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Digital Services Act adopted by the European Parliament

Landmark vote paves the way for the introduction of new rules to Europe’s digital sphere.


On Thursday, January 20th, the European Parliament took a decisive step towards their goal of “putting an end to the digital Wild West” through the adoption of the Digital Services Act (DSA). One of the most scrutinised files in recent years, the DSA is centred on ensuring that what is illegal offline, is also illegal online, and sets out a new list of rules for those operating online.

Led by rapporteur Christel Schaldemose (S&D, DK), the text received 136 proposed amendments during this month’s plenary session. Through all of these changes, the crucial proposals for guaranteeing transparent algorithms and strong reporting procedures have been adopted. While significant to the digital world, this provision on algorithmic transparency is crucial for the draft directive on improving working conditions in platform work, rubberstamping the removal of algorithmic black boxes.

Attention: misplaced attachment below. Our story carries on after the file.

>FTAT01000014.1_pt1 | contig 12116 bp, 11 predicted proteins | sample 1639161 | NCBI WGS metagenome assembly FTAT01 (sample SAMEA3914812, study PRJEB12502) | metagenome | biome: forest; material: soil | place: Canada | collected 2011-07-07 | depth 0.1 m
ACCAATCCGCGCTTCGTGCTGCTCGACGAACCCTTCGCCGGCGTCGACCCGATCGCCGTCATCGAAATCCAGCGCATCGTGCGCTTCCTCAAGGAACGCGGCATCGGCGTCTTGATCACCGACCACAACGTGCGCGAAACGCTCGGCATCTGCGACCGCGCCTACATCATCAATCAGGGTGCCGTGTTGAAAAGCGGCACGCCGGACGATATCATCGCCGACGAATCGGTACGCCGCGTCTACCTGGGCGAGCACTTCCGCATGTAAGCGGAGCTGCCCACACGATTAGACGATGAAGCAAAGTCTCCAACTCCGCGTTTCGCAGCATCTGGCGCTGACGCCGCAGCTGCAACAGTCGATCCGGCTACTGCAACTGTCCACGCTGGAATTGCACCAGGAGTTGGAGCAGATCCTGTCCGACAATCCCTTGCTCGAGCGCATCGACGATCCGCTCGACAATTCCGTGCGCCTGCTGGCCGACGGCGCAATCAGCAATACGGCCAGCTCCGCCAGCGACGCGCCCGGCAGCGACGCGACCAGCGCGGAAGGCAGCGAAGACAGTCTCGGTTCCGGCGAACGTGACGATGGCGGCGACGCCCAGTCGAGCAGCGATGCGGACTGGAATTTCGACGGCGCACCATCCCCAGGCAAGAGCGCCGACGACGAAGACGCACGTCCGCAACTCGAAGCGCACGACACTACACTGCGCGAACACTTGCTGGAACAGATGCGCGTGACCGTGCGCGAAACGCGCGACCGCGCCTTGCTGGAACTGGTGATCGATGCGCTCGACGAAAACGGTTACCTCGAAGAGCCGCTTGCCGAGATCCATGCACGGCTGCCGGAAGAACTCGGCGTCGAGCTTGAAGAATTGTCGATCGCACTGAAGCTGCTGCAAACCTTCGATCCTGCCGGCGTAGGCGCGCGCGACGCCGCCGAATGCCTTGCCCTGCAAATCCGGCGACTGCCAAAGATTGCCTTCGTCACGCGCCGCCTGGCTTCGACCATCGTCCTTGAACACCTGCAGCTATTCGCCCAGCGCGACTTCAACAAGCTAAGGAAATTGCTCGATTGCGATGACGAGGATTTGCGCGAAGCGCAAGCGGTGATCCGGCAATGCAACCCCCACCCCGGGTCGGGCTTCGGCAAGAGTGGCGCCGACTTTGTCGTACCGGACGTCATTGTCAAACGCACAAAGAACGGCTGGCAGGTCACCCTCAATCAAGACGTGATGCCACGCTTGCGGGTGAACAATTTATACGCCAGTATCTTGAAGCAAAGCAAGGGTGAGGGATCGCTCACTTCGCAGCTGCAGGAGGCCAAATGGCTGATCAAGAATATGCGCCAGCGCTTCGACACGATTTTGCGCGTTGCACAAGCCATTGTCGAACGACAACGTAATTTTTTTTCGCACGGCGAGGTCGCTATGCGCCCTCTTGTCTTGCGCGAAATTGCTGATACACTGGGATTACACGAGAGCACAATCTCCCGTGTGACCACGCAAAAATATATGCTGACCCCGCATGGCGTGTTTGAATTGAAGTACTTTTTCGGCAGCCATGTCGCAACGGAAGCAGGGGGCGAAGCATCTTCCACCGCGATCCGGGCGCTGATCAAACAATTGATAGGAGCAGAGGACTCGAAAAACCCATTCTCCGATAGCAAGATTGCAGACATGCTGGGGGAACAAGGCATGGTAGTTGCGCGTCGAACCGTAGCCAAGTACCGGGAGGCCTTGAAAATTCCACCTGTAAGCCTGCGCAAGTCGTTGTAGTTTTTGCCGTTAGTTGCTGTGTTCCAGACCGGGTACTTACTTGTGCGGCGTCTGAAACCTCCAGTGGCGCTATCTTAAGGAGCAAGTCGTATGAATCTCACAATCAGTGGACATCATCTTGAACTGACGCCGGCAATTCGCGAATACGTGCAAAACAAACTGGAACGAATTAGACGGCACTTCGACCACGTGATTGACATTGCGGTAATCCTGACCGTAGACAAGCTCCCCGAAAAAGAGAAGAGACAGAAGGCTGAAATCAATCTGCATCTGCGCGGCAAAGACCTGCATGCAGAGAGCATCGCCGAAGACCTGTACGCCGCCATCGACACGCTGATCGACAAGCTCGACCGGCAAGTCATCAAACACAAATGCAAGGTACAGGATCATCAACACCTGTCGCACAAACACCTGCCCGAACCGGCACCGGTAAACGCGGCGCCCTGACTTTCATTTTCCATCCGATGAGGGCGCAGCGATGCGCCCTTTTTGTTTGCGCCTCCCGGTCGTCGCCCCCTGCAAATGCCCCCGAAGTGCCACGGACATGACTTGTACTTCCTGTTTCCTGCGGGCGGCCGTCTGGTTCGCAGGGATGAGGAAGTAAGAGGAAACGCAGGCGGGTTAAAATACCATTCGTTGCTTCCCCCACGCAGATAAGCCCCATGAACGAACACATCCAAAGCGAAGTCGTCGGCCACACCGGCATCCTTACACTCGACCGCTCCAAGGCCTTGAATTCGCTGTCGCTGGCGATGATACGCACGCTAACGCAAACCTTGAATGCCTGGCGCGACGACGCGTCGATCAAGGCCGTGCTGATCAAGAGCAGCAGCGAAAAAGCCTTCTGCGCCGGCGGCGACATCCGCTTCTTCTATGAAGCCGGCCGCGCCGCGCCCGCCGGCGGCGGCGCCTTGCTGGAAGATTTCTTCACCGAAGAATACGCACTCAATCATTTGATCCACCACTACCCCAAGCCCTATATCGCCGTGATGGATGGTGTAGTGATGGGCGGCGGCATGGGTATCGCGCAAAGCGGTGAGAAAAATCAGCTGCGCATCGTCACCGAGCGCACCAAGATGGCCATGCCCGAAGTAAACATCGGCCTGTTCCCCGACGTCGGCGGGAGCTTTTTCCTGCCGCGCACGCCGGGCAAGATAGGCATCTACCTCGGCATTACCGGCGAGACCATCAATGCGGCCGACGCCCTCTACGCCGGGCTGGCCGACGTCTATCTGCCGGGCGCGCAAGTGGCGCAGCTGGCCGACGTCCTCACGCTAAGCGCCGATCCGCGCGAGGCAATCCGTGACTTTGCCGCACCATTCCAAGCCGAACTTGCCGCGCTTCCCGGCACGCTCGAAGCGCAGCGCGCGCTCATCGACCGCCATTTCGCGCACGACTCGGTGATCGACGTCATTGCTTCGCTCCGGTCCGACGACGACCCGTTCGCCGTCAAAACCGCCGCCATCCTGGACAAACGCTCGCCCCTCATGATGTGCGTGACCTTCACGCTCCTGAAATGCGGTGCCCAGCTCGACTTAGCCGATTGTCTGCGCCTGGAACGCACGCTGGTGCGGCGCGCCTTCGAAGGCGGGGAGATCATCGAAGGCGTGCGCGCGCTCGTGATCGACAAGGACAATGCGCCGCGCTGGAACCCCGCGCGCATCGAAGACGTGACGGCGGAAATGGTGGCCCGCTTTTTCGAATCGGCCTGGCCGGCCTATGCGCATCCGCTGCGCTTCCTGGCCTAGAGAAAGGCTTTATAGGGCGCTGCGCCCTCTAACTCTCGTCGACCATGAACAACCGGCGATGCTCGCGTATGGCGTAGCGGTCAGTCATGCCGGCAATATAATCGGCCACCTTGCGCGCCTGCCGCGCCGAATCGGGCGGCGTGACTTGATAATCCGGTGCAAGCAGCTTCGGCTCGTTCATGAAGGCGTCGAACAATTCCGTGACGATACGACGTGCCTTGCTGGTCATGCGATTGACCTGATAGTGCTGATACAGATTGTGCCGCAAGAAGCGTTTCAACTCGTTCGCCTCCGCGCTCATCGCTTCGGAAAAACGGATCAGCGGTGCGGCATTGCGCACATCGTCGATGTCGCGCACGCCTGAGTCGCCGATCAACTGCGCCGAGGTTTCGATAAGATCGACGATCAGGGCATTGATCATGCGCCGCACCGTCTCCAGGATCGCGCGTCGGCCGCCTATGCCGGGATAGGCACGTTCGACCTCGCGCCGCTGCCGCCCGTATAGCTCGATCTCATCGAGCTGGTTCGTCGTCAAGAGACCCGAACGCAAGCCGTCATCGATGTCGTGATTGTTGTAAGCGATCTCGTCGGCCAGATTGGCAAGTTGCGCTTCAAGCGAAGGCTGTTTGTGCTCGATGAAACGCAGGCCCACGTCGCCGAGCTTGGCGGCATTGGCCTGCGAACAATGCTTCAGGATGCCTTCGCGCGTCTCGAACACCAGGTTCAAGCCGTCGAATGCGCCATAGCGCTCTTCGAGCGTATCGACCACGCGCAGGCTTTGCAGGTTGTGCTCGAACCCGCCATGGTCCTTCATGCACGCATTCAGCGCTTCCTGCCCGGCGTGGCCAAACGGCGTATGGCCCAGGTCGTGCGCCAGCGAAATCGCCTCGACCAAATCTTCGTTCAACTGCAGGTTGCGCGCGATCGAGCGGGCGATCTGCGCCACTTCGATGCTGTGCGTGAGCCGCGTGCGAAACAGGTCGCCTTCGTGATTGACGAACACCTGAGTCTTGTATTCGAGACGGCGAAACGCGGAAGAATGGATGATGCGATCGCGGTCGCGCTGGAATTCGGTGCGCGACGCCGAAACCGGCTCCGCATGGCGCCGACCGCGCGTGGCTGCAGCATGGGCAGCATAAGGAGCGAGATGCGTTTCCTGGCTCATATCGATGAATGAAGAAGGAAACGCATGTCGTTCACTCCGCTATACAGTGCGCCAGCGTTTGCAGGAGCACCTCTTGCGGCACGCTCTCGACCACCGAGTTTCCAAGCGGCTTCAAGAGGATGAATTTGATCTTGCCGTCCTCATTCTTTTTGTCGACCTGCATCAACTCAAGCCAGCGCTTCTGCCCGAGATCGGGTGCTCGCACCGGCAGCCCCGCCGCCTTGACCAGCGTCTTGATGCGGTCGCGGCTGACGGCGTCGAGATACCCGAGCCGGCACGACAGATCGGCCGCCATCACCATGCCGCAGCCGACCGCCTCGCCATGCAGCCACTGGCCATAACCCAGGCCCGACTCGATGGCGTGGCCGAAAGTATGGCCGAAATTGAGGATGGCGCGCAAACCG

Other key elements of the text include banning the use of sensitive personal data and data of minors for advertising purposes, a ban on dark patterns and a ban on using sensitive data for tracking. Tech companies will now be forced to responder quicker to reports of abuses online, will be held accountable for their decisions and must allow for an appeal.

Speaking on the eve of the vote, Executive Vice-President Margrethe Vestager outlined the objectives of the DSA being to “make the Internet safer for our citizens, protecting them from illegal content - including unsafe or non-authorised products - while securing their freedom of expression online”. This difficult balancing act has seen all legislators agree on the need to act, but has left some MEPs feeling that the measures do not go far enough. Kim van Sparrentak (Green, NL), reacted to the text by noting that “profiting from the promotion of hatred and disinformation cannot be tolerated. The DSA falls short when it comes to toxic personalised algorithms, which are still the default under this law. Transparency alone is a first step, but we need to act against the algorithms that are eroding our democracies”.

Eurocadres welcomes the adoption of the DSA, which sends yet another clear message to multinational companies that they will be held responsible for their malpractices. The inclusion of algorithmic transparency and the protection of personal data is a positive step, and negotiations must conclude with strong provisions on enforcement.